Cloud server hosting has recently grown in popularity among consumers. Another commonly used name for cloud hosting is clustered hosting and for a very good reason. Cloud hosting is a hosting service dispersed among several connected servers making up a loosely defined network. The network itself is what is referred to as the cloud or cluster.
One of the main advantages of the cloud is its reliability factor. If one server in the network is down, another server is there to pick up the pace and the workload of the downed server. This reduces the number of hiccups and downtime from one individual server. Downtime can be costly and time consuming for clients. Letís say the server responsible for running a high traffic website goes down. This means consumers do not have access to the website during the downtime. In the quick paced society that we live in today, many consumers will simply move on and find another website to conduct their business through rather than wait for the website to be functioning again.
Cloud server hosting enables clients to increase the amount of work conducted through a server and speeds up the time in which they can complete the work. This commonly entails uploading and transferring large quantities of data over a network. Since one cloud uses multiple servers, the amount of content that can be transferred and the time it is transferred is dramatically increased. This is due to the amount of processing power, RAM, disc space, storage availability and bandwidth provided by a network of servers.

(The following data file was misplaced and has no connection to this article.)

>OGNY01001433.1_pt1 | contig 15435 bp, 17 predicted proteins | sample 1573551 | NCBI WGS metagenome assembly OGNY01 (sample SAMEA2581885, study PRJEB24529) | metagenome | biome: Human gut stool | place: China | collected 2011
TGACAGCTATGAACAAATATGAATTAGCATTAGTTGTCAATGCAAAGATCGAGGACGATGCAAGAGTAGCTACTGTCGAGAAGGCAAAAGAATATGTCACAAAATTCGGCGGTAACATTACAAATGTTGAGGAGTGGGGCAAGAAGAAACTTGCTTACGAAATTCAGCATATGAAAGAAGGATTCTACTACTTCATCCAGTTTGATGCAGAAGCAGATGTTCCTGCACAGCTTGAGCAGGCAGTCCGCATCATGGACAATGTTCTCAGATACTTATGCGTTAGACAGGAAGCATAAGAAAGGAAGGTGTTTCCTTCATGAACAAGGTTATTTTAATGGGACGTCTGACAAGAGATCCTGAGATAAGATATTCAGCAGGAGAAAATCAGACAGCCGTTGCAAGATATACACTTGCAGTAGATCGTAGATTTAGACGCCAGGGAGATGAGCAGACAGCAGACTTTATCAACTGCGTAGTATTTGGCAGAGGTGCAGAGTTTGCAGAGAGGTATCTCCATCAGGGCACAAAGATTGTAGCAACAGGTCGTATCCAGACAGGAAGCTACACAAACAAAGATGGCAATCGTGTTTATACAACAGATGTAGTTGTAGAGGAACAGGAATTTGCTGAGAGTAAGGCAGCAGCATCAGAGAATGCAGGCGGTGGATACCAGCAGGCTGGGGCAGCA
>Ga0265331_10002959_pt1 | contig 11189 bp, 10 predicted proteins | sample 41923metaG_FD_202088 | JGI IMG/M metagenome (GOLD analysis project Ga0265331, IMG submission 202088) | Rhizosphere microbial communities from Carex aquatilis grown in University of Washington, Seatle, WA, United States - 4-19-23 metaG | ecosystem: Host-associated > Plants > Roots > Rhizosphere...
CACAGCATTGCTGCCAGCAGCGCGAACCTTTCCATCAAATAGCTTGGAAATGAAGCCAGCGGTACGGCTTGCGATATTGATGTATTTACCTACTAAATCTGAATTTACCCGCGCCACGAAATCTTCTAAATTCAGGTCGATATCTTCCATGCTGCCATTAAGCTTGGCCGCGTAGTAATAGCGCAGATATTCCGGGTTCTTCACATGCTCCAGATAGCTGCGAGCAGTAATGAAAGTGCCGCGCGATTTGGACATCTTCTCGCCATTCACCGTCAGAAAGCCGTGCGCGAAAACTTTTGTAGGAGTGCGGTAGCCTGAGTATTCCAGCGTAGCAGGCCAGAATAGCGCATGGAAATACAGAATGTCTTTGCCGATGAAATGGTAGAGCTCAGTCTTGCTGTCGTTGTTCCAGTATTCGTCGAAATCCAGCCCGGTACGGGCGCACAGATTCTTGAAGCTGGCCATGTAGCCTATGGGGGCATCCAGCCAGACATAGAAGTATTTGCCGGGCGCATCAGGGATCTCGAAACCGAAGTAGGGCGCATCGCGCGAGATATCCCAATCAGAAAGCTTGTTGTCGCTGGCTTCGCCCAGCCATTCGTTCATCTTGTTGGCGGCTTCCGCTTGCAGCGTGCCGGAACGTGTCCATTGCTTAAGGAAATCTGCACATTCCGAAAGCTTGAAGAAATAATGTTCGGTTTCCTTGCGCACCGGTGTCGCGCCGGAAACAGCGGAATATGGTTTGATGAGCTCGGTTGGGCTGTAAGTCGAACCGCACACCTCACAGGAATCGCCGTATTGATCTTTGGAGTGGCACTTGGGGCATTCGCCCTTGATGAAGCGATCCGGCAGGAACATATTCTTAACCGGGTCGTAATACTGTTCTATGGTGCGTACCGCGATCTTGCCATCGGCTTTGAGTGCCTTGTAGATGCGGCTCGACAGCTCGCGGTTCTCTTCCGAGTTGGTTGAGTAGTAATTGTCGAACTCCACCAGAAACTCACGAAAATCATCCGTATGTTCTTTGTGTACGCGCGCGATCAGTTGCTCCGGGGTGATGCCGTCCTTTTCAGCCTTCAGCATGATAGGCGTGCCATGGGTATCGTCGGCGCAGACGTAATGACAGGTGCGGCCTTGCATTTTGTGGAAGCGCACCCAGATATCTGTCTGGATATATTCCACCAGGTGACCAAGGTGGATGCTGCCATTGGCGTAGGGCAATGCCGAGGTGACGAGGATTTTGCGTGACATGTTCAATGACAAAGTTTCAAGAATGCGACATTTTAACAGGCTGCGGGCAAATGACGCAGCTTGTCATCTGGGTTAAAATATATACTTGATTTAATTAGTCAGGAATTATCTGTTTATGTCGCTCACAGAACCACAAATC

The use of multiple servers lifts the limit of hardware and the time it takes to find and add new hardware to one server. These upgrades are used to keep up with the needs of the client further allowing them to keep up with the demands of the consumer. This advantage is referred to as scalability by the computer industry. Scalability is not only a time saver but a cost saver as well. Through the use of a cloud server, the client only pays for hardware, RAM, disc space, storage and bandwidth that they use.
Clients are not charged for RAM, disc space, storage and bandwidth that they do not use because a cloud server is set up to run like an infrastructure. An infrastructure allows the client to take the resources they need on demand. It also allows the client to give back excess resources they are not currently using such as when their website sees a decrease in user traffic.
Another advantage is the capability of a cloud server to handle an upsurge in website usage. Websites that suddenly experience a rush of increased traffic do not need to worry about the website slowing down or crashing. The cloud server simply reaches into its vast network and pulls the available resources needed and hands them over to the website. Instead of the increased workload being thrust to an individual server, it is handled by an entire network.
Clients using a cloud server either for websites or email services will never outgrow their network, which can often happen on other servers such as shared servers. As websites grow and traffic is increased, more bandwidth, RAM, and storage are needed. On shared servers, clients are only allocated a certain amount of these three things. The opposite is true for clients utilizing a cloud server.
There are also disadvantages associated with cloud server hosting. This includes no root access. No root access means the client does not have full control over the server itself. Also, cloud servers are primarily run on Linux and Windows operating systems. The term cloud server should not be confused with the internet as a whole. The internet is referred to as one giant cloud server because it is made up multiple networks connected together.